Media tycoon Rupert Murdoch on Monday canceled "ill-considered" plans for a book and interview by OJ Simpson and apologized to relatives of the US football star's alleged murder victims.
In a dramatic climbdown that followed a wave of revulsion over the proposed Simpson media blitz, Australian-born magnate Murdoch said News Corp was pulling the plug on both a book and two-part television interview.
"I and senior management agree with the American public that this was an ill-considered project," Murdoch said in a statement. "We are sorry for any pain this has caused the families of Ron Goldman and Nicole Brown-Simpson."
Fox Broadcasting said last week Simpson would conduct a two-part interview entitled "If I Did It, Here's How It Happened," chronicling how he would have murdered his ex-wife and her friend in 1994 -- if he were the killer.
Simpson, who has always vehemently denied the killings, was acquitted of the brutal slayings after a racially charged trial in 1995, a verdict that was greeted with widespread outrage across the US.
The former sports star was found liable for the deaths in a 1997 civil suit and was ordered to pay damages to the victims' families totaling US$33.5 million.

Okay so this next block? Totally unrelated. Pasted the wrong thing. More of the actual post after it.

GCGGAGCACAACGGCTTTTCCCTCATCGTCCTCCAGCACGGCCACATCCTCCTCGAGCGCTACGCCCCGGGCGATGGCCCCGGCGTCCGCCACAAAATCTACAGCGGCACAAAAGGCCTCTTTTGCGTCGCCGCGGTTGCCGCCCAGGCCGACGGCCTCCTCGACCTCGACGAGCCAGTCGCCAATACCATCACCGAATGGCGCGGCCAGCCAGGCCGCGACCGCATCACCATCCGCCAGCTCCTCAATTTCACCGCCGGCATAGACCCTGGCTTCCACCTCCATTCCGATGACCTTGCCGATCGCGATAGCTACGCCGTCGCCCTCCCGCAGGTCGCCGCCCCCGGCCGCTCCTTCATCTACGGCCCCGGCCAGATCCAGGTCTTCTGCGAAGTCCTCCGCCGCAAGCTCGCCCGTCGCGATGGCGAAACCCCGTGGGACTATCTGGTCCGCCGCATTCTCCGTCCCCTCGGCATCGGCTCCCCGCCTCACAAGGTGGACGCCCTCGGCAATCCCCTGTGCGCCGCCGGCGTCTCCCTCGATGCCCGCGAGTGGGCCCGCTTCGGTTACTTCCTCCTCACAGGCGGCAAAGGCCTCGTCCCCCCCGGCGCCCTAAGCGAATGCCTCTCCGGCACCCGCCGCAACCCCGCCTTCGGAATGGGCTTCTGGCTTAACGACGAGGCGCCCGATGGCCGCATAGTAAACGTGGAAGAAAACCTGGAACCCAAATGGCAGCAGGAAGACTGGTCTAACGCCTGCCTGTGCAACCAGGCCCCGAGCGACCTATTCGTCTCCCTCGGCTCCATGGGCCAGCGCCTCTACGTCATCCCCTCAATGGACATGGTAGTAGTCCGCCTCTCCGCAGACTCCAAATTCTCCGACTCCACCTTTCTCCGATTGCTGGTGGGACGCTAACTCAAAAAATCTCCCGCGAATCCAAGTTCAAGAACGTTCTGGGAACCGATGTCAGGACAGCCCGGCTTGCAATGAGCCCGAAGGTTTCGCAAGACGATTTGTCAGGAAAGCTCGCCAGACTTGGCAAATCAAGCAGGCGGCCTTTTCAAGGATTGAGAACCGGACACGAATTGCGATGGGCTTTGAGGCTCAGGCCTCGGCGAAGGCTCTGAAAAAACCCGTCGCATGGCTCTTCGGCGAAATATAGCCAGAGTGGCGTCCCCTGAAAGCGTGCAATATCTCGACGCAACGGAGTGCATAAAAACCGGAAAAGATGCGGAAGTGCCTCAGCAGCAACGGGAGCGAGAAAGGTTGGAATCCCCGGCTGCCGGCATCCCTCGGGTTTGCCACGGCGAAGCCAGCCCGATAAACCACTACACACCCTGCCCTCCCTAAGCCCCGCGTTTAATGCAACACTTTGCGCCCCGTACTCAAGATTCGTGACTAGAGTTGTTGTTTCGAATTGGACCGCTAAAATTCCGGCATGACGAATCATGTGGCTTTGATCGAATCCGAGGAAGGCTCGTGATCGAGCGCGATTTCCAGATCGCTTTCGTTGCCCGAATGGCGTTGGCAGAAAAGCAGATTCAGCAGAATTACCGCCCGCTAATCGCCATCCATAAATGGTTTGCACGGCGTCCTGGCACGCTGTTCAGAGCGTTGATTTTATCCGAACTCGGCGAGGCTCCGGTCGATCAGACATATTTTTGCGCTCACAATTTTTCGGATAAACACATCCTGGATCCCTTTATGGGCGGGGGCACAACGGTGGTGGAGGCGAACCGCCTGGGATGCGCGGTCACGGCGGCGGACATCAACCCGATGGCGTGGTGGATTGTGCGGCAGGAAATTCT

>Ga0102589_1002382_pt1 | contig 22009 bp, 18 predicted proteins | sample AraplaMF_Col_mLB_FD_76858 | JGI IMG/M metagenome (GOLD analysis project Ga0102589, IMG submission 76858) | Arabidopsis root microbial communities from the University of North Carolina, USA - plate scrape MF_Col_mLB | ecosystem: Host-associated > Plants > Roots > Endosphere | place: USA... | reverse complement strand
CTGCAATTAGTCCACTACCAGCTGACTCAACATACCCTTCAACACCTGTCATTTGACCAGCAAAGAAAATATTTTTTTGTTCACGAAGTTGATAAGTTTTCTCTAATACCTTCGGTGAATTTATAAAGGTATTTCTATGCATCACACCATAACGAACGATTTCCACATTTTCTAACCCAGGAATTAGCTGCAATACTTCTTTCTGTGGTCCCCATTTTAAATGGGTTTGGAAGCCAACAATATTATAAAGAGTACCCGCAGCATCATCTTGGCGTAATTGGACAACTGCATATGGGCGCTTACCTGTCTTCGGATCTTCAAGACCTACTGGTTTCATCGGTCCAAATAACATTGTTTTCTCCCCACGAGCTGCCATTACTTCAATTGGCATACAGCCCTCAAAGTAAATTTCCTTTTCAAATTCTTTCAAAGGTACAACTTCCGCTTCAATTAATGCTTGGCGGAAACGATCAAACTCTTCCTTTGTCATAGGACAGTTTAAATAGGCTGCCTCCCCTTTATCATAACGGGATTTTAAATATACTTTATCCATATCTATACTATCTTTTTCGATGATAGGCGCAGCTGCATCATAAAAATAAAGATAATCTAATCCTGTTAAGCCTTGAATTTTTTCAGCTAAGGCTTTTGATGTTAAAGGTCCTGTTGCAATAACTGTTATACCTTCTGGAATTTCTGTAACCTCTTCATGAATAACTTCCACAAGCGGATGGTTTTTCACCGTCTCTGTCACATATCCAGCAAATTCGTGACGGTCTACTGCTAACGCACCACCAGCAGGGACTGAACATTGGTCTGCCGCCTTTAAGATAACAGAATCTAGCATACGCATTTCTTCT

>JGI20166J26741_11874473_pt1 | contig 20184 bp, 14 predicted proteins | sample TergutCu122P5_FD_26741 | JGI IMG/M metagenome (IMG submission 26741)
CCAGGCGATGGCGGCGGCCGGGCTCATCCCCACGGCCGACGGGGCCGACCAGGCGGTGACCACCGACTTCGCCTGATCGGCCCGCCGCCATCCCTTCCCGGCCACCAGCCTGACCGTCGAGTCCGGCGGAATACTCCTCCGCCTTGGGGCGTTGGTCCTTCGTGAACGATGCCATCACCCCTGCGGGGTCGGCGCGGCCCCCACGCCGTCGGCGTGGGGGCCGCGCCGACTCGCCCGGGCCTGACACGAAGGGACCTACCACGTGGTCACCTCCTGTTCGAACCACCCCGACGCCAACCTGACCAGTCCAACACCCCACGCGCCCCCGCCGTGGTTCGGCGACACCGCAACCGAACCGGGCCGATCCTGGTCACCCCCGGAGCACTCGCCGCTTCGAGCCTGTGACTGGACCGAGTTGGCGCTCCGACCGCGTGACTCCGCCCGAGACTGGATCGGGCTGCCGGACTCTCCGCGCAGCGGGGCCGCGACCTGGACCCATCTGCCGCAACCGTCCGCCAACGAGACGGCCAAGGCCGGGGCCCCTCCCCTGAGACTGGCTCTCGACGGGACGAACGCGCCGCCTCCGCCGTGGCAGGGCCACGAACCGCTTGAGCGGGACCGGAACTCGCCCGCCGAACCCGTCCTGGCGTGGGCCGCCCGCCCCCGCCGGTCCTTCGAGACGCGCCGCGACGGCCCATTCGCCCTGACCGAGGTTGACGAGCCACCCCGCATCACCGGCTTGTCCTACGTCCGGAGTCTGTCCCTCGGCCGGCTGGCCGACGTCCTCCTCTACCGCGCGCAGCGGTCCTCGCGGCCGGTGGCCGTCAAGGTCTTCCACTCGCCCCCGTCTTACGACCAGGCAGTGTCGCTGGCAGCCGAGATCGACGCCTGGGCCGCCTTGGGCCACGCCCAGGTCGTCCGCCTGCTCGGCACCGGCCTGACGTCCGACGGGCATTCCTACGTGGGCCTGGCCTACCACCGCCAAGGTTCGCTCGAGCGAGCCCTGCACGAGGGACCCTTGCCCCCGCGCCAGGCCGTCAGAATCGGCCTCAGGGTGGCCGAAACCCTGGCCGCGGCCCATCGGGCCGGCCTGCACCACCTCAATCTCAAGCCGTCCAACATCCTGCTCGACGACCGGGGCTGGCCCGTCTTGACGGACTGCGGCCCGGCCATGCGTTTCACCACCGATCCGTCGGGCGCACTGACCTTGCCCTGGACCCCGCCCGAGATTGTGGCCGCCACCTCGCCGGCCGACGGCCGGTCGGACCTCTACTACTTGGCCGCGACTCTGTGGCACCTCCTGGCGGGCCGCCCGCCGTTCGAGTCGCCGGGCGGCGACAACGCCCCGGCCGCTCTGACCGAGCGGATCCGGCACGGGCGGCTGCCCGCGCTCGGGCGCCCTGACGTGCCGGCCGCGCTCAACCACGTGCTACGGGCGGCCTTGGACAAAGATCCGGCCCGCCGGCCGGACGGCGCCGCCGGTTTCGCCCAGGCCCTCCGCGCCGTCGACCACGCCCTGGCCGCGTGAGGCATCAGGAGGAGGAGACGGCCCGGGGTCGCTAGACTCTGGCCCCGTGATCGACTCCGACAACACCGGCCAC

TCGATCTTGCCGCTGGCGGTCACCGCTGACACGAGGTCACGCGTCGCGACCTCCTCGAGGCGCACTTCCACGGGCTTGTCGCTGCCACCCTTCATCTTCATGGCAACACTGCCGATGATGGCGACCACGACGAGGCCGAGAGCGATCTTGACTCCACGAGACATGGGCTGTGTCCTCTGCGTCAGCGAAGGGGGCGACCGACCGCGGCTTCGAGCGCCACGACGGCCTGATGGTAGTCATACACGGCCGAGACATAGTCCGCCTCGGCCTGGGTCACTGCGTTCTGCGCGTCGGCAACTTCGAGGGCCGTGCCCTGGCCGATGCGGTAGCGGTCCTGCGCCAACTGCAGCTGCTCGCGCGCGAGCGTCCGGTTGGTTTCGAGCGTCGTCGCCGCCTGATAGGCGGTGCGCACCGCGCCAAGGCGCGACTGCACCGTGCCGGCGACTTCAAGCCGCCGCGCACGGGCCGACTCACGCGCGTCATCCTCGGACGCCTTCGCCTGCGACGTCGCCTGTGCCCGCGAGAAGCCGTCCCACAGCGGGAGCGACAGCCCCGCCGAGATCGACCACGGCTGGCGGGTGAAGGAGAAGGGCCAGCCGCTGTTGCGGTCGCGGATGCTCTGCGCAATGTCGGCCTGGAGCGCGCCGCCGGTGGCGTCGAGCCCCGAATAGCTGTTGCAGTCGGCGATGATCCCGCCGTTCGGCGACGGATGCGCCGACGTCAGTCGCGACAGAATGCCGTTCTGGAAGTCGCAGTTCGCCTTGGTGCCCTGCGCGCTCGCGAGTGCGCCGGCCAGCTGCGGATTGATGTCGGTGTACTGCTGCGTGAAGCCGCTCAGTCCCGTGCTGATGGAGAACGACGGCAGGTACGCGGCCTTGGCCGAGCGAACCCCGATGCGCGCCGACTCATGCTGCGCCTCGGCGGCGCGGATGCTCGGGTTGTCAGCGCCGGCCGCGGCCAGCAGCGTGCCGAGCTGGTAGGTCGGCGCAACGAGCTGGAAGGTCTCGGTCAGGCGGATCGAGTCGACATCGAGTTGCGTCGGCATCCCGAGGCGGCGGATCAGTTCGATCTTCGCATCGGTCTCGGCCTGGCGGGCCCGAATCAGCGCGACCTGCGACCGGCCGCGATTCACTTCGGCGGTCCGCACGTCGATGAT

According to one report, Simpson was to receive US$3.5 million for a book titled If I Did It that was to be published by ReganBooks, an imprint of News Corp's HarperCollins publishing division, on Nov. 30.
A statement from the publishers promised Simpson's book would deliver "a bone-chilling account of the night of the murders."
But news of the Simpson media blitz sparked howls of condemnation, with the families of victims leading a chorus of disgust.
Fred Goldman, the father of Ron Goldman, described the book as "sick" and "morally despicable," voicing astonishment that Simpson had found a publisher and a TV network willing to give him air time.
The Goldman family welcomed News Corp's decision to yank the book and TV interview in a statement on Monday, but said they were still seeking an explanation over how the project had been conceived.
The Simpson project also brought blanket criticism across the media, not least from several Fox TV journalists and affiliates.
Reports said on Saturday that Pappas Telecasting Companies, which owns Fox affiliate TV stations in Nebraska, Iowa and California, had informed Fox on Friday their stations would not broadcast the interview.
Lin Broadcasting, which owns five Fox affiliates, pledged not to show the program, the New York Daily News reported.
Bookstores across the US meanwhile pledged not to stock Simpson's book.